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Spontaneous Inspiration

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For Spanish pianist and composer Enrique Granados, writing music was mostly a matter of the moment. He was not one to work out a formal scheme for an extended composition, but when inspiration struck, he was impulsive and completely absorbed until he had turned his feelings into notes.

A variety of situations could spark his inventiveness. Granados’ student Frank Marshall was turning the pages as Granados played a recent piece called El pelele when it became clear that Granados was playing something other than what was in the manuscript. The audience thought the piece was wonderful and insisted on hearing it again, but when Granados obliged, he played what was written.

So far as anyone knows, the first piece, the one that had captivated the audience, never saw print and disappeared into thin air after its first and only hearing.

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Although he often paced through his house trying to coax ideas to come and jotted them down when they did, he also carried a pencil to write down his ideas when they came without warning, and, when they did, he pursued them single-mindedly. A visiting conductor who found Granados touching up a manuscript was promised that the composer would join him in a moment. The moment turned into an hour.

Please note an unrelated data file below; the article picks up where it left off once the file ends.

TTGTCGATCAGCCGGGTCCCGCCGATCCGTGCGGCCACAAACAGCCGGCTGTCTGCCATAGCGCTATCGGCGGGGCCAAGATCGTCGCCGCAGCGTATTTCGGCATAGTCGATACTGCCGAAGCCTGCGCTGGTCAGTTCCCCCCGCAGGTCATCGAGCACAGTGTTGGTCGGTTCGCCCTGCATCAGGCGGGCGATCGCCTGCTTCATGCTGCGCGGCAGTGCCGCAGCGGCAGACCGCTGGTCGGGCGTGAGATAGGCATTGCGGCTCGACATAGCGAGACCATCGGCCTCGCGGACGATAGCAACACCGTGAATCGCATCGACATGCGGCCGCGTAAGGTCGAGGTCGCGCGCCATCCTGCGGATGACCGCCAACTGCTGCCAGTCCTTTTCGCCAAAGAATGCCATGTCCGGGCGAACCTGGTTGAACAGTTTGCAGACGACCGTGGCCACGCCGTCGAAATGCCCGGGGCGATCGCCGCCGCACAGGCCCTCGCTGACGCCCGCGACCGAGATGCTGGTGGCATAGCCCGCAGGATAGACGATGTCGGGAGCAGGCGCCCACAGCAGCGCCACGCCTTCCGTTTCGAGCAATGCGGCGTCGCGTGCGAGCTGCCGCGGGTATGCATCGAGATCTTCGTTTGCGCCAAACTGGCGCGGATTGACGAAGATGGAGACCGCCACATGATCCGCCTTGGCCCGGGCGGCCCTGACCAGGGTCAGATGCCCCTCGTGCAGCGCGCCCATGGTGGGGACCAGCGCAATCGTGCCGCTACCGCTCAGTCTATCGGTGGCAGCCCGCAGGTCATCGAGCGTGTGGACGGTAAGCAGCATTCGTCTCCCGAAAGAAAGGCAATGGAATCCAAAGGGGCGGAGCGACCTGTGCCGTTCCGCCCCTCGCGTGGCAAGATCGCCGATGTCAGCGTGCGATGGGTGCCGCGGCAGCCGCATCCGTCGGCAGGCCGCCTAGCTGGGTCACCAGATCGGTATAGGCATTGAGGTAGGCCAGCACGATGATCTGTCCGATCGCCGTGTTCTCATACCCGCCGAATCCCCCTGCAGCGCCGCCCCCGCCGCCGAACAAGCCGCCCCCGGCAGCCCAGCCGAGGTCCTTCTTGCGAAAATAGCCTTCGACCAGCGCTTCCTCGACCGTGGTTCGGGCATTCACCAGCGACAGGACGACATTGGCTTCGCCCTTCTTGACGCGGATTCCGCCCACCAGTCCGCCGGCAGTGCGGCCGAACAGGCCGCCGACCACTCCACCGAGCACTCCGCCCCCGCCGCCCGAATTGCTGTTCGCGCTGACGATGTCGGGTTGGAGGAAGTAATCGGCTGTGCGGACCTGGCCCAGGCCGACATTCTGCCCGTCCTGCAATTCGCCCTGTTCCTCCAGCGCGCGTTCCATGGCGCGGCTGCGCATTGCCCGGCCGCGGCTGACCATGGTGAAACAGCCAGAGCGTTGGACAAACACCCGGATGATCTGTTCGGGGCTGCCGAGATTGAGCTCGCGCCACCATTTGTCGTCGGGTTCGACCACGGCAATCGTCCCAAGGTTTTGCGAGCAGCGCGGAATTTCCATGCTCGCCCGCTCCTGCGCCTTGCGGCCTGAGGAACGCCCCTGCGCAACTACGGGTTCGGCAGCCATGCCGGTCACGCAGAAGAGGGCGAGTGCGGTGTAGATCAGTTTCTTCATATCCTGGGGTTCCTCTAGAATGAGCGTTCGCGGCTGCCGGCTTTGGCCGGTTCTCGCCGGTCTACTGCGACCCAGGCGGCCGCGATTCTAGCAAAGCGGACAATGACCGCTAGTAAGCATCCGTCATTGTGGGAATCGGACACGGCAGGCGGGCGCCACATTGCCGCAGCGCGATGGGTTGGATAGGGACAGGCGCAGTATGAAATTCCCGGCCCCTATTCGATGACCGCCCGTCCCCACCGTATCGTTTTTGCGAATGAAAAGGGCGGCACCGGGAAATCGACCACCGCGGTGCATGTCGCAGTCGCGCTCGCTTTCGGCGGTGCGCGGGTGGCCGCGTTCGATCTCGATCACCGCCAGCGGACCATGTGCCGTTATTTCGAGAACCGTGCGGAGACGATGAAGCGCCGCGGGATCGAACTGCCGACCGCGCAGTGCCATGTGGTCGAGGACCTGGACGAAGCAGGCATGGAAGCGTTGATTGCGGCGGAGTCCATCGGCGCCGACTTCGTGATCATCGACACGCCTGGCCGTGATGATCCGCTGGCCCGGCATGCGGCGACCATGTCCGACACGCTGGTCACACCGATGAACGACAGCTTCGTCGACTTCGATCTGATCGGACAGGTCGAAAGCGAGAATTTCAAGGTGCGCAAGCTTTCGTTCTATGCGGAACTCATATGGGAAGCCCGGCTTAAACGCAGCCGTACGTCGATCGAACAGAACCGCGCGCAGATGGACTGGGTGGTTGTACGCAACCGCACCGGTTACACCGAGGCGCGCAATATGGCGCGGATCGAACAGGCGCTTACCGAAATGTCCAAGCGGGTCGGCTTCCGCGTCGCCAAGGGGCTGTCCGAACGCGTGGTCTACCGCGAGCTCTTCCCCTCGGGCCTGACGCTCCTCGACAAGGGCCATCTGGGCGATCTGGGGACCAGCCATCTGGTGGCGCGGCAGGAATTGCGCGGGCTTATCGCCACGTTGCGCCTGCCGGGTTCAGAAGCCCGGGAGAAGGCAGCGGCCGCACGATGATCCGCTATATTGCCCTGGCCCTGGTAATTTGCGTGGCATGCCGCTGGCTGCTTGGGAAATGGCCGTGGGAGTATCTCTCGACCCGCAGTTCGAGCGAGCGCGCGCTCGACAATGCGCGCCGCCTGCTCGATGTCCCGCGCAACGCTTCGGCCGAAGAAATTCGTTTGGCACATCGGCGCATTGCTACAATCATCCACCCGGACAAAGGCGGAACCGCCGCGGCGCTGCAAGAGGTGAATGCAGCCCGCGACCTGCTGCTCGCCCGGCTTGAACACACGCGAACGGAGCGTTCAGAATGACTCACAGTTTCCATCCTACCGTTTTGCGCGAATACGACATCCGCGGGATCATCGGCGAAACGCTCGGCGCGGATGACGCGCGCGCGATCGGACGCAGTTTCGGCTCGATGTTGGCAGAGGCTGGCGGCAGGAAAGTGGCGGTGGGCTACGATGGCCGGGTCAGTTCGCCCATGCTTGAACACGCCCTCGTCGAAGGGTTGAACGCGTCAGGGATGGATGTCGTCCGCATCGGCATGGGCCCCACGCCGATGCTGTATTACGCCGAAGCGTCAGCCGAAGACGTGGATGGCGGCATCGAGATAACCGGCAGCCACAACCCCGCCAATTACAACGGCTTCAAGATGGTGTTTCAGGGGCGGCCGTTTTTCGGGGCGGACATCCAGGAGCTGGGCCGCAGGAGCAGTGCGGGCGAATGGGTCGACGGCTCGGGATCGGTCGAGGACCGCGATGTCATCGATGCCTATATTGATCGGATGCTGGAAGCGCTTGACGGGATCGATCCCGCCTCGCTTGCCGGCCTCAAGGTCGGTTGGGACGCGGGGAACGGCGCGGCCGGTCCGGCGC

In an instant, his immediate surroundings could turn into music for Granados. He was improvising at the piano in a friend’s house, and when asked what he was playing, he replied, “the garden, those flowers, the blue and orange sky at sunset, the peace of the jasmines.”

But the most frequent and dramatic source of inspiration for Granados may have been illustrated by an incident in Barcelona. As he sat talking with friends, a tall, beautiful woman walked by. The composer broke off the conversation and hurried upstairs to the nearest piano. A friend who followed him said that right on the spot Granados improvised “a romantic, passionate, tender, and inflamed melody.”

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